• Uneven loading of the legs 20 and 21 also occurs when a longitudinal force L is applied to the wire 15 as shown in FIG. 3. The force is concentrated around leg 21 and can cause failure of leg 21 before leg 20 due to the uneven loading by longitudinal force L.
  • Another drawback of U-shaped bent wire door striker arises during vehicle collisions. Vehicle collisions can result in the wire 15 becoming trapped behind the latch frame 25 of the latch of a vehicle door. As shown in FIG. 4 a, a door pillar 27 of a vehicle may be in close proximity to the latch frame 25. The wire 15 of the striker may be positioned inside the latch frame 25. As shown in FIG. 4 b, a collision may impart a force I onto the latch frame 25. The latch frame 25 may be pushed into the striker 14, thereby trapping the wire 15 inside the latch frame 25 and jamming the door shut.
  • One attempt to address this jamming problem is shown in FIG. 5. FIG. 5 shows a U-shaped bent wire striker 14 having a wire jog outside the latch plate 25 so as not to be trapped in the latch plate 25 during a collision. However, this design adds to the cord length X previously mentioned which creates greater unequal load between legs 20 and 21 and thus an even lower longitudinal and transverse strength.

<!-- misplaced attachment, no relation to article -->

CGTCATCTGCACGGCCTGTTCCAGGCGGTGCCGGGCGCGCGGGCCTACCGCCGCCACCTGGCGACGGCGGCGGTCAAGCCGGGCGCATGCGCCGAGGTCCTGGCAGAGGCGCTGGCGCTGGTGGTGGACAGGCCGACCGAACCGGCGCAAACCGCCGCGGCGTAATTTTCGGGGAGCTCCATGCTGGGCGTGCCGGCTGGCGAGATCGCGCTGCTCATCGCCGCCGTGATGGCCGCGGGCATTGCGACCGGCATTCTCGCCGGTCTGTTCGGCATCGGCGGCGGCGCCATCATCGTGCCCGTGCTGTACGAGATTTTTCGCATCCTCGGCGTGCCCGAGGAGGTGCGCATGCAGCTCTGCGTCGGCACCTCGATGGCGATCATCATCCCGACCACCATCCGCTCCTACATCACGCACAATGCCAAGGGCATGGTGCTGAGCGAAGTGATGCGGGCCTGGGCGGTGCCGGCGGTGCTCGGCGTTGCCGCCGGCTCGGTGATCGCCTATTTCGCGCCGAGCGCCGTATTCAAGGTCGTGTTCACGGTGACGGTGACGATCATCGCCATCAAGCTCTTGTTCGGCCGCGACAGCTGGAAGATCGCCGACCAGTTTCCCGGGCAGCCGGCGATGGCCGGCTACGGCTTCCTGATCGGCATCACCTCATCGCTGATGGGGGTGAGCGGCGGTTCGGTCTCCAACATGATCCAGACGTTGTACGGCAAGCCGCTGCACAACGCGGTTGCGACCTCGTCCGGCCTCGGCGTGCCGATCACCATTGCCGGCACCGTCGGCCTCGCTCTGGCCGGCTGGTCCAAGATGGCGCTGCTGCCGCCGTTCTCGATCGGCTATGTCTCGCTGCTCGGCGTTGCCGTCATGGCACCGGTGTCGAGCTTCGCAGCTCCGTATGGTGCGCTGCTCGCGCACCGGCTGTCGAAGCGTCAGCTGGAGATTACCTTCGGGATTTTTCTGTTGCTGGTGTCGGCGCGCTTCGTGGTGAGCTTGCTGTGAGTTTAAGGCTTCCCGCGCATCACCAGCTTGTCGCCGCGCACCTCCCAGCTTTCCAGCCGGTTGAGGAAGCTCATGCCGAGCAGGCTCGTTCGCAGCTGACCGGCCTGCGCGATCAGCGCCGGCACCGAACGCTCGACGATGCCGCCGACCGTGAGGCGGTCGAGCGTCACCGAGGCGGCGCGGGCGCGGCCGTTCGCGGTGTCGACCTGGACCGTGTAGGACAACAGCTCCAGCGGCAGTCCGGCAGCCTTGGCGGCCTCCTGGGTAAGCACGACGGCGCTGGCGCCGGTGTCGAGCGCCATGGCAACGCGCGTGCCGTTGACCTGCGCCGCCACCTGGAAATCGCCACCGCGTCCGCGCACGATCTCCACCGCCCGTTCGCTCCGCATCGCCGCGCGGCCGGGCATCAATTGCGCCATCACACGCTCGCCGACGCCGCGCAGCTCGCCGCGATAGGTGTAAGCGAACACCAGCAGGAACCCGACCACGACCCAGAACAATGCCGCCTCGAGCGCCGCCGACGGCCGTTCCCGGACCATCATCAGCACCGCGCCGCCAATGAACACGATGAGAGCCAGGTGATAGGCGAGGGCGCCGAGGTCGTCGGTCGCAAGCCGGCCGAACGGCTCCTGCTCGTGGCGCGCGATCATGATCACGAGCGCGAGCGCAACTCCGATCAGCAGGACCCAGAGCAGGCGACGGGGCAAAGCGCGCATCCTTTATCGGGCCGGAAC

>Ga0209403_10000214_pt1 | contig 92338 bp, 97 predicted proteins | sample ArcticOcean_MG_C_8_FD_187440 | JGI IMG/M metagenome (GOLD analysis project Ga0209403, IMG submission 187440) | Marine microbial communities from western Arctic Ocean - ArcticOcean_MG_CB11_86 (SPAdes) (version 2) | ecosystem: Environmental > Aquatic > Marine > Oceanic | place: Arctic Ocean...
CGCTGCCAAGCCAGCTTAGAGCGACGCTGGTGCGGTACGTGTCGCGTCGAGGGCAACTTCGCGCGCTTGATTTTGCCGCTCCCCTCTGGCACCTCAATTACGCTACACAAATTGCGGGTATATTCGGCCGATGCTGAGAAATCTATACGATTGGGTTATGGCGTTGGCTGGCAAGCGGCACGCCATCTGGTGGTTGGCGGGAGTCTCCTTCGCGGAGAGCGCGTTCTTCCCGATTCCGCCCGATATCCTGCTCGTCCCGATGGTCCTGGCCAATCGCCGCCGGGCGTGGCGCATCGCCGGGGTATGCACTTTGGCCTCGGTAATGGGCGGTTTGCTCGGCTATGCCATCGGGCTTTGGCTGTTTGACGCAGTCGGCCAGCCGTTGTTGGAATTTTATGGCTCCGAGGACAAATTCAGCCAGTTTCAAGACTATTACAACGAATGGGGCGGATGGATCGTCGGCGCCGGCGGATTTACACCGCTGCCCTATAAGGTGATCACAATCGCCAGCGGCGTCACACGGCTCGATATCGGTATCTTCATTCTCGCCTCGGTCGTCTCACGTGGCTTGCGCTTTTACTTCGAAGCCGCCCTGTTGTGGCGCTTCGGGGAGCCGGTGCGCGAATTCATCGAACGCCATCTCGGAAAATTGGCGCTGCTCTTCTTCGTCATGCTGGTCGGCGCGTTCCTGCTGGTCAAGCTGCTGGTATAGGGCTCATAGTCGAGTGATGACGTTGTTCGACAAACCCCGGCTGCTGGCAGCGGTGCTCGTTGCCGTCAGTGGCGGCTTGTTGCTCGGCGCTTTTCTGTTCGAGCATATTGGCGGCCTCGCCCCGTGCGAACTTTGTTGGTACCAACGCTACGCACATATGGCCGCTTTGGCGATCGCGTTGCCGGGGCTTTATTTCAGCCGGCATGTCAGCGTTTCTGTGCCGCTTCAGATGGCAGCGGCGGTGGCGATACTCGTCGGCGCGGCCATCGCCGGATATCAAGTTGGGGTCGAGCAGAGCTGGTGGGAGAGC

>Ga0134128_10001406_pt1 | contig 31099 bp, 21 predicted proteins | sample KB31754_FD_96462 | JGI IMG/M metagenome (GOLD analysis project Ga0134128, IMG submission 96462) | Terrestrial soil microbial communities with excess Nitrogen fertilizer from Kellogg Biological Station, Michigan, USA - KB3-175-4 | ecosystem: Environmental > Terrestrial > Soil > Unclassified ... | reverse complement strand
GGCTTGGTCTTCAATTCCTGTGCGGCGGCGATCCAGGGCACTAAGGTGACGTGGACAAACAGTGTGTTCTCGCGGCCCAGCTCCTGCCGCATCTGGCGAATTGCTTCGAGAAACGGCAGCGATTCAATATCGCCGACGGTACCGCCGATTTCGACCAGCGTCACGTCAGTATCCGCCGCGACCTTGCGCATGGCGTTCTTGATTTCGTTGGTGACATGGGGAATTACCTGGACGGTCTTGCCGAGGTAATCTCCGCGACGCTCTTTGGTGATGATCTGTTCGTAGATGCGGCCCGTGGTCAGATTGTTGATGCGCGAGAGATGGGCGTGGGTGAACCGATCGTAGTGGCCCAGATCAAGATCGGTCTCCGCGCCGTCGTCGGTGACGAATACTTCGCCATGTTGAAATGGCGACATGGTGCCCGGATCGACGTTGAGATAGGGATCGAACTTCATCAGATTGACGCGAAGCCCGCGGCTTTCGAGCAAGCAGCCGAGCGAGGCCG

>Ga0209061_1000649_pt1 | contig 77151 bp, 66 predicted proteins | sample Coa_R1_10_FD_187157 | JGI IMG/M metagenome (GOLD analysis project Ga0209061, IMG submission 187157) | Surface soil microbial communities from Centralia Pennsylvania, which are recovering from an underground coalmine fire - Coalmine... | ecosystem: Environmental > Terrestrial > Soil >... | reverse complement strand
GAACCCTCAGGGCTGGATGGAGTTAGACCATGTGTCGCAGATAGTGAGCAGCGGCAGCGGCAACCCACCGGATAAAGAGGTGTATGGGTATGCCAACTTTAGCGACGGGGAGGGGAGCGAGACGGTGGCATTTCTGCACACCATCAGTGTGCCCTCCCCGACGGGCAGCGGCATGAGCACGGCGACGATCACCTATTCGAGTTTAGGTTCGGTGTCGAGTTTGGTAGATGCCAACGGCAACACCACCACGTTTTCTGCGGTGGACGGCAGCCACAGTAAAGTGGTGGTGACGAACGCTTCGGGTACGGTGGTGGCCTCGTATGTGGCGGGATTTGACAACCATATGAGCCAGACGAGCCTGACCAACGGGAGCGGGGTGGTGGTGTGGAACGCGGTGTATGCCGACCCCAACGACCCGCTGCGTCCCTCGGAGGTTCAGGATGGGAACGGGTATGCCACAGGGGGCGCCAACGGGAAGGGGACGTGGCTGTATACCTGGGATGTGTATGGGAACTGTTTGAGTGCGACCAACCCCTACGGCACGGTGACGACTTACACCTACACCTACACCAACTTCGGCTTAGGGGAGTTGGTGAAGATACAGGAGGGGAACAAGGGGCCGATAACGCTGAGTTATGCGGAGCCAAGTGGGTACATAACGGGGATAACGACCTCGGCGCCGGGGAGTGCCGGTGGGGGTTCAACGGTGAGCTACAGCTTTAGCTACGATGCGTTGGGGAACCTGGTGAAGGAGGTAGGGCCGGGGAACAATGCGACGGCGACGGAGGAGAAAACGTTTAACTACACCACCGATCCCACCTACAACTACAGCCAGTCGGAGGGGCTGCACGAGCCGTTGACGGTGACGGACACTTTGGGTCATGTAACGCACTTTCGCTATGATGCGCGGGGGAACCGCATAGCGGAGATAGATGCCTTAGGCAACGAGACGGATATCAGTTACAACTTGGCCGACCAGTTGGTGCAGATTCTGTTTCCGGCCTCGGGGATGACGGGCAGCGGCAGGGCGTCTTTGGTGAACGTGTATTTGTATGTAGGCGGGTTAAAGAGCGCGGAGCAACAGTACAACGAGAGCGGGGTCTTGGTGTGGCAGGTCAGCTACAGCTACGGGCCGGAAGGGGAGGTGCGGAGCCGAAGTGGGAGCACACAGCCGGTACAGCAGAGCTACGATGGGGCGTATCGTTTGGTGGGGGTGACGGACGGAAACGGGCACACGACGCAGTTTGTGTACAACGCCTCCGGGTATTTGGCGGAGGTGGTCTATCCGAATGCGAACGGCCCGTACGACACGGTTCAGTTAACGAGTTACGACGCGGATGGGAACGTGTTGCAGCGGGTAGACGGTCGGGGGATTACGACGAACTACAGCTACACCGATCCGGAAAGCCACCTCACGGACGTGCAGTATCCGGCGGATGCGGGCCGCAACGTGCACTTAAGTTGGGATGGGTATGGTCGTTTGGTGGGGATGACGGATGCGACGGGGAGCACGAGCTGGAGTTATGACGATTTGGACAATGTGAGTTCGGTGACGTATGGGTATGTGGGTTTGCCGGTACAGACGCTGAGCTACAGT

• One attempt to improve strength without increasing the wire diameter involves using a generally L-shaped wire and L-shaped plate. An example of an L-shaped bent wire door striker 29 is shown in FIGS. 6(a)-(c) and disclosed in U.S. Pat. No. 4,998,759 to Peterson et al. The L-shaped design has an improved transverse strength compared to the prior art U-shaped bent wire door striker. However, the L-shaped bent wire door strikers still do not share the longitudinal or transverse force equally between both legs 33 and 35. Transverse force is applied to the L-shaped wire 31 along leg 33. In addition, as shown in FIGS. 6(a)-(c), L-shaped bent wire door strikers are difficult and costly to assemble. The L-shaped wire 31 must be angled into position (FIG. 6 (a)) and then peened P in two different directions (FIGS. 6 (b)-(c)). Further, the L-shaped plate adds significantly more material to the striker plate increasing manufacturing cost.